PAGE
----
Pakistani President Pervez Musharraf resigned from office Monday. It was hardly a surprise, as the 65-year-old president's political allies and even the Army's top brass, which he had commanded for years, had largely deserted him in the face of certain impeachment by the heavily anti-Musharraf national Parliament. He tendered his resignation in an emotional and at times defiant nationally televised speech that lasted for more than an hour. His ouster puts squarely in the spotlight the five-month-old coalition government--and its weak performance so far. No longer will coalition leaders be able to blame so-called "conspiracies" being hatched in the presidency for the country's economic, political and security failings. Bereft of excuses, it will now have to deliver.
Musharraf, ever the combative 44-year military veteran, did not bow out meekly. He started out by giving a spirited defense of his nearly nine years of largely authoritarian rule. As he ticked off a long litany of his regime's economic, social and political achievements, it seemed that perhaps he was having second thoughts about resigning. But then he conceded the inevitable. "This is no time for individual bravado but for seriousness of thought," he said, dressed in a dark suit and flanked by two Pakistani flags. "Having reviewed the situation and having consulted my legal advisers and political supporters, and on their advice, for the interest of the nation, I have decided to resign." He added that he did not want to drag the military into the fight, and that he wanted to protect the presidency and end months of political uncertainty. "I don't want anything from anyone," he said. "My future is in the hands of the people. Let them be the judges and let them do justice."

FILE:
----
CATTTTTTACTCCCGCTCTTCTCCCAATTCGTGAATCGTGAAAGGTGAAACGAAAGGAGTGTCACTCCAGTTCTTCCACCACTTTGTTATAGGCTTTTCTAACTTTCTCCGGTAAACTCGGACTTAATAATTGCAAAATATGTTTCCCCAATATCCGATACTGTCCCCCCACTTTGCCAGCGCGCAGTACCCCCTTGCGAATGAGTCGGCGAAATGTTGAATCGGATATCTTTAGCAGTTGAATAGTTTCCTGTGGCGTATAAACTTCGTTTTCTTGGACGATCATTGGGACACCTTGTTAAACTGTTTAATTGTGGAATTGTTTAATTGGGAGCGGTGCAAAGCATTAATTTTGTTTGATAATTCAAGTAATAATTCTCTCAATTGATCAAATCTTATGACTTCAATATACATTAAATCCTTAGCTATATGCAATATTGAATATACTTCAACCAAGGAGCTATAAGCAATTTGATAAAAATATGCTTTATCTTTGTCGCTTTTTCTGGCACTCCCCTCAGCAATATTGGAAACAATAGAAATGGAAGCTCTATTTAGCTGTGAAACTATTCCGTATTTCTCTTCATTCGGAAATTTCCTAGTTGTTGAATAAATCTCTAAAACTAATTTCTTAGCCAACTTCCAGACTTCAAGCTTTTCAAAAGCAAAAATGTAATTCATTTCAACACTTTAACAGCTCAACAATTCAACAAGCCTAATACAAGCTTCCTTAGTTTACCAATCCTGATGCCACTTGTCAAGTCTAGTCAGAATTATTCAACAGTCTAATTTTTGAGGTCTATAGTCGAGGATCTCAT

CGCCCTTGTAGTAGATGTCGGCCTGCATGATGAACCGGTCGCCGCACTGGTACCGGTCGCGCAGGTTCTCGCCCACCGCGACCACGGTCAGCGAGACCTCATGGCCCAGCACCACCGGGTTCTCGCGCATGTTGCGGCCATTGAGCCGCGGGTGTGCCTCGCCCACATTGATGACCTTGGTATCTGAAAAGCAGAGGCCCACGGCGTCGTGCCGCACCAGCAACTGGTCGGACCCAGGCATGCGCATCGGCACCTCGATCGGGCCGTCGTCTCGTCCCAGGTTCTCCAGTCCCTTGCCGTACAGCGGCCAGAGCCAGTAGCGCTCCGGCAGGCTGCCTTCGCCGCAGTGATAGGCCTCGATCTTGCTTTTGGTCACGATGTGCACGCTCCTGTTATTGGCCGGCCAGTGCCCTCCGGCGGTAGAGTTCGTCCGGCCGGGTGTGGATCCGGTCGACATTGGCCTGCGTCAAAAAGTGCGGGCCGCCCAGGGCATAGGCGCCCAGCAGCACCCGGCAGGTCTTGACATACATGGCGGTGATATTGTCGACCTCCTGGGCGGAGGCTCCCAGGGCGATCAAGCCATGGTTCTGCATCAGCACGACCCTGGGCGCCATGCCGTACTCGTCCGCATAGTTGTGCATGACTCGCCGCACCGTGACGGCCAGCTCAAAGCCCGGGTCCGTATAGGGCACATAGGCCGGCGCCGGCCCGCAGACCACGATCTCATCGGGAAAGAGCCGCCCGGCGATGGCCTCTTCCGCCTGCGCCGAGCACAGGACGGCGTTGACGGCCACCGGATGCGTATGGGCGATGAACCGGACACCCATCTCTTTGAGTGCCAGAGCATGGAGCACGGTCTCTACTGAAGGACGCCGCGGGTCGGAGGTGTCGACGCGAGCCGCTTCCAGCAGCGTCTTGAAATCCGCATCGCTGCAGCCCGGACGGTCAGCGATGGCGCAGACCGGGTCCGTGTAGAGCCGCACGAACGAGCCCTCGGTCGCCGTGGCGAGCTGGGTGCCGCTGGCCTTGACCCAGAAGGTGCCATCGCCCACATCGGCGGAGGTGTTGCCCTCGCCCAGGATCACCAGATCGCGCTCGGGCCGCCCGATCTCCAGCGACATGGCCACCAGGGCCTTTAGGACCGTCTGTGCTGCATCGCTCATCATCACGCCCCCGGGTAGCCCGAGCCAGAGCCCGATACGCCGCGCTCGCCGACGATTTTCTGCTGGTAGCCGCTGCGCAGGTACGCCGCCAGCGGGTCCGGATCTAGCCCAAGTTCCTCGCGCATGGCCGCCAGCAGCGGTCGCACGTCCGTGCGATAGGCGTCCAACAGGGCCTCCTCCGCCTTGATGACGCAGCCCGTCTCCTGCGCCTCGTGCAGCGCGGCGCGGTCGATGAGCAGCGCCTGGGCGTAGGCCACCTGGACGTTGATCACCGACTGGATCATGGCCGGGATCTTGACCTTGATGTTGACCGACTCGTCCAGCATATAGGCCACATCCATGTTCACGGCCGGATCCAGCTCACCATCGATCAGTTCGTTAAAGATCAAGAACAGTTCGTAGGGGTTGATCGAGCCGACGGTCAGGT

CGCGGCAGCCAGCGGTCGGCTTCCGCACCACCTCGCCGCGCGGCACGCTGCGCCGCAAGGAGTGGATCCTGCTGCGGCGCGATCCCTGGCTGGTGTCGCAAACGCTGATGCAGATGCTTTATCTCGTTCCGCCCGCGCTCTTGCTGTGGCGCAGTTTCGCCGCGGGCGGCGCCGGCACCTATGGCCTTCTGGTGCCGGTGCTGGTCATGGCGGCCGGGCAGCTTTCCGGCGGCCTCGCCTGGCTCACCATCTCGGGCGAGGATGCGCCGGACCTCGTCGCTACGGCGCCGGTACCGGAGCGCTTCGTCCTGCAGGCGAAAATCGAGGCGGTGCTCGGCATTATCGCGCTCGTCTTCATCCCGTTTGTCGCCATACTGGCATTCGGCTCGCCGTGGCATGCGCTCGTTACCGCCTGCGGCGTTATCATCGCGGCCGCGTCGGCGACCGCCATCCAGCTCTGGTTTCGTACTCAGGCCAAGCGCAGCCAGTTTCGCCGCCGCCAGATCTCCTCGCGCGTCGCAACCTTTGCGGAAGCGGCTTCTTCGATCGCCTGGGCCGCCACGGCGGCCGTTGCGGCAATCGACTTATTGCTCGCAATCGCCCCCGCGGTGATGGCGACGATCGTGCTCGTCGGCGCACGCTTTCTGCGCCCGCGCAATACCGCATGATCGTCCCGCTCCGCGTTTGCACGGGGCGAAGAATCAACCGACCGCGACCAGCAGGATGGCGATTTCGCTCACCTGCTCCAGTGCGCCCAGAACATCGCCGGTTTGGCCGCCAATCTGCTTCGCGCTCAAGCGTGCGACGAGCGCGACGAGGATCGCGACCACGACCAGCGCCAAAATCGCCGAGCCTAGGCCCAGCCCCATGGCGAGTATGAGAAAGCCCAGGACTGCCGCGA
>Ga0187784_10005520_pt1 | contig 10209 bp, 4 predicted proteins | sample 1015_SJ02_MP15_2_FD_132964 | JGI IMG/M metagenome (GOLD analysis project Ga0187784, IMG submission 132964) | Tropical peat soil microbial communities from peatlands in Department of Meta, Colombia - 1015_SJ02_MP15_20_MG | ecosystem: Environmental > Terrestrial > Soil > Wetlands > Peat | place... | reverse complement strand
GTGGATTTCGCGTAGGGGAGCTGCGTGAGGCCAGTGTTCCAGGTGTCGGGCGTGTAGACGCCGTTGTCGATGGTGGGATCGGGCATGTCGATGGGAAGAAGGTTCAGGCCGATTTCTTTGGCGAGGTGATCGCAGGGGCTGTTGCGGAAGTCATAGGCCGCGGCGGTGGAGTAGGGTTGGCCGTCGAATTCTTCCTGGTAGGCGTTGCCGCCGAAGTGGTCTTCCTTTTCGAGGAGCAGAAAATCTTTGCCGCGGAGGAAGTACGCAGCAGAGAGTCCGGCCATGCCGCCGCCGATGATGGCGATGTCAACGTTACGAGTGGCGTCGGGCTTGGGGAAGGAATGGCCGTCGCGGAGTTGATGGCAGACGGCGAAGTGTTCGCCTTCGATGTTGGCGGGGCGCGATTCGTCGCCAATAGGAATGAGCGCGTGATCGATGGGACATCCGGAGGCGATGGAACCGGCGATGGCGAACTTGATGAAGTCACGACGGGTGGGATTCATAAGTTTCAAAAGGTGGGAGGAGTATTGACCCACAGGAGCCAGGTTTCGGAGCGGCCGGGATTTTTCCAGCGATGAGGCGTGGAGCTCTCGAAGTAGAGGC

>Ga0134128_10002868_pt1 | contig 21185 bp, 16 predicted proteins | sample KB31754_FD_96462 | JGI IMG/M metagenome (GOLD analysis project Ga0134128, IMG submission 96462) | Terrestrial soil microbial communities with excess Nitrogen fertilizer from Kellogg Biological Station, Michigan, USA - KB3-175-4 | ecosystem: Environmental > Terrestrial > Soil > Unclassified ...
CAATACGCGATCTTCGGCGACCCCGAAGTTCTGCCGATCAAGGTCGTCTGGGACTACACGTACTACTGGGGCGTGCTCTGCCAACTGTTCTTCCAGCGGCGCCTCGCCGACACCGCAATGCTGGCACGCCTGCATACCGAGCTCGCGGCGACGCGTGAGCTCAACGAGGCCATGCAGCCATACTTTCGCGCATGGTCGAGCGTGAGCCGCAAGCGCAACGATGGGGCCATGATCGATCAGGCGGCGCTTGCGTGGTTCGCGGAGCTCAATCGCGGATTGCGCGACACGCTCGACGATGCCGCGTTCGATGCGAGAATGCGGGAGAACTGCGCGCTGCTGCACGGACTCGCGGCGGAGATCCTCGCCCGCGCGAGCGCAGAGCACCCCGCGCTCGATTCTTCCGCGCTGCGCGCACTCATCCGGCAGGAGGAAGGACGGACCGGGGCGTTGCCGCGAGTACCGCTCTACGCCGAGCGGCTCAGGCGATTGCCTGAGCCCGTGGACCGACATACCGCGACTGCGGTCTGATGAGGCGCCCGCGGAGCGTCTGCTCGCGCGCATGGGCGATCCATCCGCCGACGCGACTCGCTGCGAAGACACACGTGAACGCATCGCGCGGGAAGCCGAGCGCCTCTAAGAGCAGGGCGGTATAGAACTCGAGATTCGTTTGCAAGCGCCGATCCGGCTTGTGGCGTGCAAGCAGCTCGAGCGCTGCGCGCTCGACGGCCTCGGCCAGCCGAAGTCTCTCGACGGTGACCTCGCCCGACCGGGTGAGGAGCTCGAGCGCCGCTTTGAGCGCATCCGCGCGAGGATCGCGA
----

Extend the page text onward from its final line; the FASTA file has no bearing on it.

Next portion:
Unfortunately for Musharraf, Pakistanis spoke loudest last February when, in the general election, the president's allies were routed--in a vote largely seen as a referendum on his years in power. The political parties of his two staunch adversaries, Asif Ali Zardari, Benazir Bhutto's widower, and Nawaz Sharif, the man whom he overthrew in a bloodless coup in 1999, swept the polls and formed an uneasy, indeed fragile, coalition government. But Zardari and Sharif did unite on one issue: the need to remove Musharraf from office. On that common goal they have finally succeeded.
Having lost the presidency, Musharraf is unlikely to stay in Pakistan for very long, as NEWSWEEK reported Sunday--just in case his opponents, sensing his vulnerability, may try to instigate further legal proceedings against him. He will remain in his British-colonial-style "camp office" in the Rawalpindi army garrison for the next few days, then he is expected to leave on a pilgrimage to Saudi Arabia, a former senior aide--whose information has proved reliable in the past--told NEWSWEEK. According to the source, Musharraf will remain outside Pakistan for two to three months while tempers cool. (The United States, which stood by Musharraf as his popularity waned, has cooled on him of late. Secretary of State Condoleezza Rice indicated over the weekend that there has not been serious discussion about Musharraf seeking refuge in America.)
Musharraf sounded bitter when speaking about how he had offered a hand of cooperation and reconciliation to his two adversaries but had been rejected. "I was for reconciliation from the very beginning," he said. "Sadly, some elements have politicized the economy and the War on Terror," he added. "Instead of reconciliation we got confrontation."